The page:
It has always been puzzling to me how any person could be a Christian and be racist. Actually, my puzzlement has extended as I have watched Christians be not only racist but sexist, homophobic and antagonistic toward the poor.
If one considers the Doctrine of Sin, and consider that the most commonly used word for sin is “hamartia,” which means “missing the mark,” and juxtaposes that definition against the “Great Commandment,” which is, “You shall love the Lord your God with all your heart and all your soul and all your mind,” it is clear there is a disconnect in what we say believe and how we act. As Jesus gives the first and greatest commandment, he adds on yet another piece of what is required of us: ” …Love your neighbor as yourself” If we consider these commands, and as Christians consider that we are bound to obey them, it becomes clear that racism, spawned by white supremacy, is a sin.
The existence of racism amongst Christians is puzzling to me because there is but one Bible, and one set of words and directions that Jesus gave, unless there is a secret text that I have not seen. When I was a child and saw what white people were doing to black people in Alabama, my mother quickly told me that no matter what I felt about what was going on, that I was to love “even the bad people.” (I said that the white people who were setting dogs on black people were bad.) My mother was adamant: to be a Christian meant you had to be willing to do the hard work of being a Christian, and loving “the bad people” was one of those tasks.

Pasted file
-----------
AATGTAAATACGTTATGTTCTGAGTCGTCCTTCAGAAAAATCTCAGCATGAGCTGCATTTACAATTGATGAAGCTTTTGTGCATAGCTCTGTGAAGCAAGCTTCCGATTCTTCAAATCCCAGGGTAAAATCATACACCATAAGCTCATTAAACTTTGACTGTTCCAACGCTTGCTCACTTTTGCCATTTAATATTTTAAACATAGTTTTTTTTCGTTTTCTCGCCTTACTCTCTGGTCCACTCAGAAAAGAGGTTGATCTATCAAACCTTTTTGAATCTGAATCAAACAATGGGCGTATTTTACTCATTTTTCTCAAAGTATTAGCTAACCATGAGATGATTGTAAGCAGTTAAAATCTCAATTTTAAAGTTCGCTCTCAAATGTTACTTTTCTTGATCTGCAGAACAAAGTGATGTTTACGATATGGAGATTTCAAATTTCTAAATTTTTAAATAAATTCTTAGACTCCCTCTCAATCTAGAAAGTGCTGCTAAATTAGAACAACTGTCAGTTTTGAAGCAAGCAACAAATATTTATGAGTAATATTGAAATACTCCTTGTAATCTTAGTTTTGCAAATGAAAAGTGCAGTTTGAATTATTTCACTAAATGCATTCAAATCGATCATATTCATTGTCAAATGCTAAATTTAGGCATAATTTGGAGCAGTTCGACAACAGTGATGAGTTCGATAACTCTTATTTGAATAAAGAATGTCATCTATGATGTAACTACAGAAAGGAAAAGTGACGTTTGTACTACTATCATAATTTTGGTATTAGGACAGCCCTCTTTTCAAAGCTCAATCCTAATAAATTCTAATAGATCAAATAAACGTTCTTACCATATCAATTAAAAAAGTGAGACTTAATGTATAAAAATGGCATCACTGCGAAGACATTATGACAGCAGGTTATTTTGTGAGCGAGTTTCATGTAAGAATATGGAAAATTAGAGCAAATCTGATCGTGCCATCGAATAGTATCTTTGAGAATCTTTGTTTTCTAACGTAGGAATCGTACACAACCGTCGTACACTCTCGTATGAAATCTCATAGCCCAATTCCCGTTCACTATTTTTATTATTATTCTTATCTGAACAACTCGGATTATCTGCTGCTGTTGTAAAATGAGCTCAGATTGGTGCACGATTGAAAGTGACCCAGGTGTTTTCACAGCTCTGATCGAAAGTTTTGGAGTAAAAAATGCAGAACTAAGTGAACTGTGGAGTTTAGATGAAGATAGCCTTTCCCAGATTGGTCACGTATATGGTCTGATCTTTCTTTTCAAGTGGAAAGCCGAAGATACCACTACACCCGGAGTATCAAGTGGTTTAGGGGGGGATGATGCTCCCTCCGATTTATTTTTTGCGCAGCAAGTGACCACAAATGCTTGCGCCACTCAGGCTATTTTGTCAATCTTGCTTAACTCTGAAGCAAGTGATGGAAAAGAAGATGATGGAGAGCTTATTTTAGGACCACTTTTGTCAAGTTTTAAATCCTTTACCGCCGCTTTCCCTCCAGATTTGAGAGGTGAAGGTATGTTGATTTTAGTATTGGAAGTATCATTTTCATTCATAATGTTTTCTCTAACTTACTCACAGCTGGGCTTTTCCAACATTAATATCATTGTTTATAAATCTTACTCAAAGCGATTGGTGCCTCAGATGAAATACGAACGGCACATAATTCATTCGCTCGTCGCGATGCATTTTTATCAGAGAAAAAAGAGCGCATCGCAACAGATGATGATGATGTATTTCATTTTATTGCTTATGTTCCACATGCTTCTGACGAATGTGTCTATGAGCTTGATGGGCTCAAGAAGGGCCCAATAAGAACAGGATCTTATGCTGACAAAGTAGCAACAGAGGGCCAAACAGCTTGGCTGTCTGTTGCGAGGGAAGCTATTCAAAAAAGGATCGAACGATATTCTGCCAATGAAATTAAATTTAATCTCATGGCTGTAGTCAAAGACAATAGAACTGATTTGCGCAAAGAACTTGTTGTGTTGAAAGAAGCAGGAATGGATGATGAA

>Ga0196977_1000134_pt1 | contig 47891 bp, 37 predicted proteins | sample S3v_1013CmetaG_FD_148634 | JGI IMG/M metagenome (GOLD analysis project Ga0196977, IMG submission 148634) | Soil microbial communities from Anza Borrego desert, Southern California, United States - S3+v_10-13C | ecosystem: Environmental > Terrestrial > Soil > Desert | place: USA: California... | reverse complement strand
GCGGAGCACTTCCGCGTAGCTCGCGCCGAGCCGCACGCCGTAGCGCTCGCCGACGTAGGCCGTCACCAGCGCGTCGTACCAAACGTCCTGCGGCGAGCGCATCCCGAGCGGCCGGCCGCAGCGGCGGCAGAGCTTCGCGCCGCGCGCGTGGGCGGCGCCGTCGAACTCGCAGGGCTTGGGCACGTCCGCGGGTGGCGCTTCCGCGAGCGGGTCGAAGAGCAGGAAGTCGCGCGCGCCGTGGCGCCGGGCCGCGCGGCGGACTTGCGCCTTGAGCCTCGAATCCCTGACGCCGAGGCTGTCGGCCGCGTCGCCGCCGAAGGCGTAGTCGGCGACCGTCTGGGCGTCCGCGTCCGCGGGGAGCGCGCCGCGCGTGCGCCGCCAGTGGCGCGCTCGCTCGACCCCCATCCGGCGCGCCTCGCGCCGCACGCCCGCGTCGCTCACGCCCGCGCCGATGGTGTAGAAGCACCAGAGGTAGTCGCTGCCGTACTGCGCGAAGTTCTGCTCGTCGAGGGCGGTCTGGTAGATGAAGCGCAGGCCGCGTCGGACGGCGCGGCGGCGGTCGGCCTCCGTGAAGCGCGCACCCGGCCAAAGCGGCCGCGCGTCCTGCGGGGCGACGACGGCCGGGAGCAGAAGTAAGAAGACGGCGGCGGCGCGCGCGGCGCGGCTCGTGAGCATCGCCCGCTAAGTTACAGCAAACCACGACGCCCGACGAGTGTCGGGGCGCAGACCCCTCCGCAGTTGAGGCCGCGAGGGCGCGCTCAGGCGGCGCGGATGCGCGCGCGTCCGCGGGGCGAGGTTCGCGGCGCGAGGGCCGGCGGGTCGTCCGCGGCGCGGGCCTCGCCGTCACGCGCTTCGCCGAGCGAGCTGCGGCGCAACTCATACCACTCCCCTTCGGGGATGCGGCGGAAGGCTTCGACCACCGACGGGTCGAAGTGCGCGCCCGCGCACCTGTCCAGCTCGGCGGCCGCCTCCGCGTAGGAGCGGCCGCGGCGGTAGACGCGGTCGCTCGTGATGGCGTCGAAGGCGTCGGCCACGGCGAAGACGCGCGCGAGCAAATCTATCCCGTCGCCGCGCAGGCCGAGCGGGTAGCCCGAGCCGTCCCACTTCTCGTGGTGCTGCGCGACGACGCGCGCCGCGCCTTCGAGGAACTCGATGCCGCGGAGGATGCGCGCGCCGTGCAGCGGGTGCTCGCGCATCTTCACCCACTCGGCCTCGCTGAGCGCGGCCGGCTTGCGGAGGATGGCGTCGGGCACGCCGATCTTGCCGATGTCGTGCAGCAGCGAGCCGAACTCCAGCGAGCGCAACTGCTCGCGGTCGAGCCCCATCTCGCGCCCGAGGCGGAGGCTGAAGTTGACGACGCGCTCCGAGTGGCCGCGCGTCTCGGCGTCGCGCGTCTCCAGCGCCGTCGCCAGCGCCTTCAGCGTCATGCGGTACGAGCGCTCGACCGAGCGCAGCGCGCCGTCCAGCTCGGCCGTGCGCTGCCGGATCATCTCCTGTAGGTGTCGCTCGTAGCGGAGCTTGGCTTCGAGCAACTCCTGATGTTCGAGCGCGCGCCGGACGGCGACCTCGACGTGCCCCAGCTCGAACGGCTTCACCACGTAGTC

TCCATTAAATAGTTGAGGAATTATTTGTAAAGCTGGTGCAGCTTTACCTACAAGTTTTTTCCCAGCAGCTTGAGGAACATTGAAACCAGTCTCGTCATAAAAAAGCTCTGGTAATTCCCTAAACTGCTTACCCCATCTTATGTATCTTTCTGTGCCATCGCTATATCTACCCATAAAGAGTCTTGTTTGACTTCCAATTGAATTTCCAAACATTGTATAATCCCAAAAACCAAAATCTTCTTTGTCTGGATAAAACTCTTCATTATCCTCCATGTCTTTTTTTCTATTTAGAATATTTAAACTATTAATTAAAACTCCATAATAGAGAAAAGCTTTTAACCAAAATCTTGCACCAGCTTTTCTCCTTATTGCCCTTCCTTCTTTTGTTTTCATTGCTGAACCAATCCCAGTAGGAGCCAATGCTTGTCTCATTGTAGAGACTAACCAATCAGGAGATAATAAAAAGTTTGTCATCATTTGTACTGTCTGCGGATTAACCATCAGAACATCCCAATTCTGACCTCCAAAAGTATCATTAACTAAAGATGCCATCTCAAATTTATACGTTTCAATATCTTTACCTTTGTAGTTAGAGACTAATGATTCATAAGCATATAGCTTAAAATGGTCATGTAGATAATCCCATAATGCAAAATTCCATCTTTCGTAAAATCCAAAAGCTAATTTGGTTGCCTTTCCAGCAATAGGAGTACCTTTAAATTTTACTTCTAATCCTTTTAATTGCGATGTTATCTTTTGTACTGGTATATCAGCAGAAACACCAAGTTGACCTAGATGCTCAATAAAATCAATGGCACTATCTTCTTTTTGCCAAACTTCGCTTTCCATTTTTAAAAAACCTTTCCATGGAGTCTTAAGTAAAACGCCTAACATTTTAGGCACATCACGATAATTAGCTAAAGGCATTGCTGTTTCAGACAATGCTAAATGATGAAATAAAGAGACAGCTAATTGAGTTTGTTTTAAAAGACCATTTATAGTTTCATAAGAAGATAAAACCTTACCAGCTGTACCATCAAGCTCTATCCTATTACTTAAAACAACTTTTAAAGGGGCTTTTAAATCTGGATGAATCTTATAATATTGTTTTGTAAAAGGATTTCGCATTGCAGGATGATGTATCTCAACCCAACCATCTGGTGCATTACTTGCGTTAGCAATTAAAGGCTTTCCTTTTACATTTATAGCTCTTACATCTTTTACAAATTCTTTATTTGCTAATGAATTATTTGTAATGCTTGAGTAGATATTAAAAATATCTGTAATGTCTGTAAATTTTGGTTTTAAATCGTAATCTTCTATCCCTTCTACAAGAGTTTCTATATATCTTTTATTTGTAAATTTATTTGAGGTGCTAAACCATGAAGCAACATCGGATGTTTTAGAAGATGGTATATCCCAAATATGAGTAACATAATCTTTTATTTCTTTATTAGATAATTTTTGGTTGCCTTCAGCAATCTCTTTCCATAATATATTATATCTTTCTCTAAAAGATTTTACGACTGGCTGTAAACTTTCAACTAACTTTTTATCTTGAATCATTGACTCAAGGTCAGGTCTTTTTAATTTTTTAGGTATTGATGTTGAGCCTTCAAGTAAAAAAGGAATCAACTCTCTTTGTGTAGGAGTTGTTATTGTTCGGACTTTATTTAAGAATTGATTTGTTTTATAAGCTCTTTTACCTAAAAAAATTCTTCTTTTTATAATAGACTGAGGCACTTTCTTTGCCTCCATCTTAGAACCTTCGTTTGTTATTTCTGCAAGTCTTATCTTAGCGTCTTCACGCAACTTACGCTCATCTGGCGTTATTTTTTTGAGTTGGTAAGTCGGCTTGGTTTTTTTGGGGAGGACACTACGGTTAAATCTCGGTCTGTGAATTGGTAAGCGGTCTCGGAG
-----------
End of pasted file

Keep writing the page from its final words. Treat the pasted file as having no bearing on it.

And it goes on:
Yet, it has seemed that many white Christians have had no problem in hating black people – for no other reason than they (we) are black. And, while Jesus forthrightly commanded us to take care of “the least of these,” many white Christians seem to turn as far away from the poor and dispossessed as possible; they have no umbrage in charging them more money for lesser quality goods; they are pro-life except that their definition of :”life” seems to end once a fetus is born; the despair of poor children, especially those who are black and brown, is not an issue for them. They seem comfortable and indeed appear self-righteous as they put down African-Americans with abandon. Some of the most rabid racists in our nation have been devout Christians.
I am confused – about how people can be like that.
But I am not confused about my belief that racism is a sin because those who adhere to it are clearly “missing the mark” that God gives in the Hebrew scriptures, and then Jesus repeats in the New Testament: we who call ourselves Christian are to love God with everything we’ve got …and we are to love our neighbors as ourselves.
It is not happening.
In a nation which calls itself “Christian,” it is not happening.
In addition to the formal doctrine of sin quoted above, I also learned that sin is anything that separates us from God. Surely, the mistreatment of human beings, all of whom God created, does that. We are not only separated from God, but we are rebelling against the way we were created. All of God’s people were created, are wired, to love and to have compassion. I know that because when catastrophes happen, that part which is in all of us kicks in and we move to help people in despair. We are wired to take care of each other. But we rebel against our natural inclinations and the result is that we have the audacity to hate and to oppress those whom God created.